Board members, including the three who went to Pebble Beach, approve salary and large bonuses for Ross and other executives and weighed in on the company’s travel policy.

In an interview last year, Ross said he does not make enough money, saying a review by the legislature and an attempt by lawmakers to take some of Pinnacol’s profits were a heavy burden.

“I am actually going to go to the board after what I went through the last two months, I think they ought to give me a raise,” Ross told CALL7 Investigator Tony Kovaleski in 2009.

“More money?” Kovaleski asked.

“More money for what I do would certainly be in order,” Ross said.

Following a golf round on May 13, Kovaleski asked Johnson about whether it was appropriate for him to be on the trip.

“What do you think the governor is going to think about you taking this kind of golf with you and your wife,” Kovaleski was asking Johnson when Ross interrupted and prevented the board member from answering.

Ross, on the 18th hole, seemed very agitated.

“You point your finger at me again, and I’m going to break it,” Ross said while pointing his finger at Kovaleski. He turned to the camera and demanded that it be turned off.

“This has nothing to do with Pinnacol,” Ross said.

“It doesn’t?” Kovaleski asked. “Then why did your employees let us know you were here? Why are your employees outraged? You are spending a lot of money on a trip and you have board members who are appointed by the governor.”

CALL7 Investigators were tipped of to the trip by a source who had information from inside Pinnacol.

Ross, who was being restrained by colleagues, surged at Kovaleski.

“Please, don’t push me,” Kovaleski said.

Carroll said Ross had a duty to answer legitimate questions about the trip and ethics of taking board members and their spouses and friends.

“If he reacts like this when you question him, how do you think he is going to react when his board or his employees question his practices?” Carroll said.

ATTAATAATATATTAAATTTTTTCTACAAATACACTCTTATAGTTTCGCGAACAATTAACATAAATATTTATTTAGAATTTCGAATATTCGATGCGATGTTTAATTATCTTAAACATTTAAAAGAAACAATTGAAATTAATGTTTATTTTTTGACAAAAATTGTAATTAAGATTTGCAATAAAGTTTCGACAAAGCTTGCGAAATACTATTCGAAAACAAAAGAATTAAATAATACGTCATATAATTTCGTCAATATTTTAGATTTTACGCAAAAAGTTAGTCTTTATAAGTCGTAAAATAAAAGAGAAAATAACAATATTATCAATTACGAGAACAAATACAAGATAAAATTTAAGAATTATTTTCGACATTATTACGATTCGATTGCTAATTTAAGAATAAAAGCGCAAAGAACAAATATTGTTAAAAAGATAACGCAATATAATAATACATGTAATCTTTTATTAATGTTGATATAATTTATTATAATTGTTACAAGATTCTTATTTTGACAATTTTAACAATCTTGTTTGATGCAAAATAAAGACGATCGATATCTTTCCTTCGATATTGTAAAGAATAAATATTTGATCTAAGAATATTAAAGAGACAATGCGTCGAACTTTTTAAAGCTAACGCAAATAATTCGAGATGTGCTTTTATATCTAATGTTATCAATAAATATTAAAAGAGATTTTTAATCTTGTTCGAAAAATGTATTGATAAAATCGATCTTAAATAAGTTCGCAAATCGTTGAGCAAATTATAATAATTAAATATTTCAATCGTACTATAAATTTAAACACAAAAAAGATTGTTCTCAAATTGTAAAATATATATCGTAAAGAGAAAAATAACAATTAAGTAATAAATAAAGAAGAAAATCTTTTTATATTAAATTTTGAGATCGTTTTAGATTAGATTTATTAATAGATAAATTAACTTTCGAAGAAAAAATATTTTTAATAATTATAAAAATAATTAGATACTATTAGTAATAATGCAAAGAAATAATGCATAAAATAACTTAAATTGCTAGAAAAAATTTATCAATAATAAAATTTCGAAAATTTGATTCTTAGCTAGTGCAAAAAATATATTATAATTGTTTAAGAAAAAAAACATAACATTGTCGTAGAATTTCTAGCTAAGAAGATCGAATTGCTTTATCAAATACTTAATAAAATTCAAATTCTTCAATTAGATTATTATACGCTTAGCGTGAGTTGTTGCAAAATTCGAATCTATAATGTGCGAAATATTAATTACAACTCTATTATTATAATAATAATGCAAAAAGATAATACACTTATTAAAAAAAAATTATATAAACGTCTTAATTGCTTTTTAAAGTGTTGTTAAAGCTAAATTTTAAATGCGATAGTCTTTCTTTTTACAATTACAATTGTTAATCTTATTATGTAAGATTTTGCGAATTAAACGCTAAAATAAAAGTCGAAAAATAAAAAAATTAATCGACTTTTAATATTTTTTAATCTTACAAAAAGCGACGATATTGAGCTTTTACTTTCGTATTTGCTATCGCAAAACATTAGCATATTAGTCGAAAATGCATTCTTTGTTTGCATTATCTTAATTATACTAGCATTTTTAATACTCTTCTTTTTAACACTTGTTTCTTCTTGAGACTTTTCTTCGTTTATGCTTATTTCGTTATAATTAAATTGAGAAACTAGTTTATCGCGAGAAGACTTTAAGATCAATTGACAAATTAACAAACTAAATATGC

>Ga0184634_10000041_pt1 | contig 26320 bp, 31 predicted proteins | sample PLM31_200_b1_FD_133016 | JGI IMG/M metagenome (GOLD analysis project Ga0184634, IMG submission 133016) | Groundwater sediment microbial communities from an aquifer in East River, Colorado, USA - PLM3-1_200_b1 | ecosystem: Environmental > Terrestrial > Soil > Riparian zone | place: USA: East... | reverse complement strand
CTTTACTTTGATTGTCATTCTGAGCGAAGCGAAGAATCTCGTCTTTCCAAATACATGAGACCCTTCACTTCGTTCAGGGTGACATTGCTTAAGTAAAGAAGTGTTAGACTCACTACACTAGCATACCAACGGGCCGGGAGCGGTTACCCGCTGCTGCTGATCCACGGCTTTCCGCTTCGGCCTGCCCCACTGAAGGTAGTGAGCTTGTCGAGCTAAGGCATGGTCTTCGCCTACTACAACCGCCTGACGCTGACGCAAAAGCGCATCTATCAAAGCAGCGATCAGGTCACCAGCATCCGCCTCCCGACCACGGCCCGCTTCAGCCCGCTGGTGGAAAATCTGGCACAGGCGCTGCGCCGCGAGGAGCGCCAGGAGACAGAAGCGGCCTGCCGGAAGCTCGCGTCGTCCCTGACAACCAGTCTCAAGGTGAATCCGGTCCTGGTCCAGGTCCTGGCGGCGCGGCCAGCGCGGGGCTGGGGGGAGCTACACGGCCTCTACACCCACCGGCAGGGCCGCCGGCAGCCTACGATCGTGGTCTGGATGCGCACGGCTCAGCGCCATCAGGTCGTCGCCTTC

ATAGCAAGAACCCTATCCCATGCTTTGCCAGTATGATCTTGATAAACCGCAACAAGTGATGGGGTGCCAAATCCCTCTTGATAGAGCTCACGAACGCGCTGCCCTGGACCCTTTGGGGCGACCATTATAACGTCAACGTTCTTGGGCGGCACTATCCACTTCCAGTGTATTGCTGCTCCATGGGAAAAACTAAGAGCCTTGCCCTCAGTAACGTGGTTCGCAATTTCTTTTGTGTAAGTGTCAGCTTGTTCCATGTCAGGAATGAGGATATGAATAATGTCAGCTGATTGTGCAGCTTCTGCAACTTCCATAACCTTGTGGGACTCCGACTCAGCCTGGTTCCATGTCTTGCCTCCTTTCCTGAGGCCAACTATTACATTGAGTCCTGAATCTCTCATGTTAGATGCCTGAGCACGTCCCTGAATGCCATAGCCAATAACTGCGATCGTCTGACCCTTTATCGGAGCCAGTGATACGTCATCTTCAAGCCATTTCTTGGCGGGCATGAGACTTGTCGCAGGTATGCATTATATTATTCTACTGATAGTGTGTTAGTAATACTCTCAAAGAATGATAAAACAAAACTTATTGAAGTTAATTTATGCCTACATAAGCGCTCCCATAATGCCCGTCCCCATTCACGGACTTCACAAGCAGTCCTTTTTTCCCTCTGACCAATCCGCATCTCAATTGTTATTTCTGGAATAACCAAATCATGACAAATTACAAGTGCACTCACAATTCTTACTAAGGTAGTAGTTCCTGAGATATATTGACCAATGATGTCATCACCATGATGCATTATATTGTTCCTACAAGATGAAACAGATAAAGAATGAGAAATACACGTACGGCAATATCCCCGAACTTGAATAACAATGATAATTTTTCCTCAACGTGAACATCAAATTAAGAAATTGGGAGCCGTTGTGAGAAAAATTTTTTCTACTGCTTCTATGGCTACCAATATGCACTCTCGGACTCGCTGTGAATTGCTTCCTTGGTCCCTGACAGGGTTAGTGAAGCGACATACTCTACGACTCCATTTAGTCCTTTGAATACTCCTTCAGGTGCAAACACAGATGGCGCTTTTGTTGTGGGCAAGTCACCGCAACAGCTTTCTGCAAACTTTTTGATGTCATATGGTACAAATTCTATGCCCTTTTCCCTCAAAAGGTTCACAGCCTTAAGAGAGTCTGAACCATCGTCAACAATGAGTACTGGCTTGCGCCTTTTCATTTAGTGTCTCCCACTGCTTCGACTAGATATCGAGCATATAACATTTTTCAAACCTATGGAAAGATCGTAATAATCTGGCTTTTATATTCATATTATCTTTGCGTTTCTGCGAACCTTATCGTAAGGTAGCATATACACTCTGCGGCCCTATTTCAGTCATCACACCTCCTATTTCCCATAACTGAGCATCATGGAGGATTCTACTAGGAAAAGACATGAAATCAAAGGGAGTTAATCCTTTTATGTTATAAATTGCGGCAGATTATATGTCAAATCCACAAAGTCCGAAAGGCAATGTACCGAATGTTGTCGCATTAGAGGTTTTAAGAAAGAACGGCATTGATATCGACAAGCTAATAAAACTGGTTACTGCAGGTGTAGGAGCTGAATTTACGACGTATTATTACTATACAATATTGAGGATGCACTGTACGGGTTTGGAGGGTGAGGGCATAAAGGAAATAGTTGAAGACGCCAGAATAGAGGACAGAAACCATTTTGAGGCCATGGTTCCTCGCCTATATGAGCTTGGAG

In a previous interview, Johnson told Kovaleski that the Pinnacol board was “very independent.” But when Kovaleski asked for interviews with Johnson, Lovejoy and Hettich upon returning from the golf trip, a Pinnacol spokeswoman responded by e-mail, writing “we will not be making these individuals available for an interview.”

We also attempted to contact the three board members individually by phone and email, but they did not respond to our requests.

After watching our undercover video, Carroll said Pinnacol needs new leadership in the executive offices and on the board.

“Should the board members resign if they were on this trip?” Kovaleski asked.

“I think they should,” Carroll said.

Gov. Bill Ritter, who reappointed Johnson and Hettich, declined comment, saying he may talk after he sees the CALL7 Investigation. The state Senate confirmed Ritter's appointments the day before Johnson and Hettich left for Pebble Beach. Lovejoy was appointed by former Gov. Bill Owens.

Carroll also said her committee heard from workers compensation patients who could not get Pinnacol to pay their medical bills, including a widow whose husband had to fight Pinnacol for a wheelchair.

“For that widow, what is she supposed to think when she sees that people are spending more money on cocktails in just a few minutes than what it would have cost to provide a wheelchair for her quadriplegic husband," Carroll said.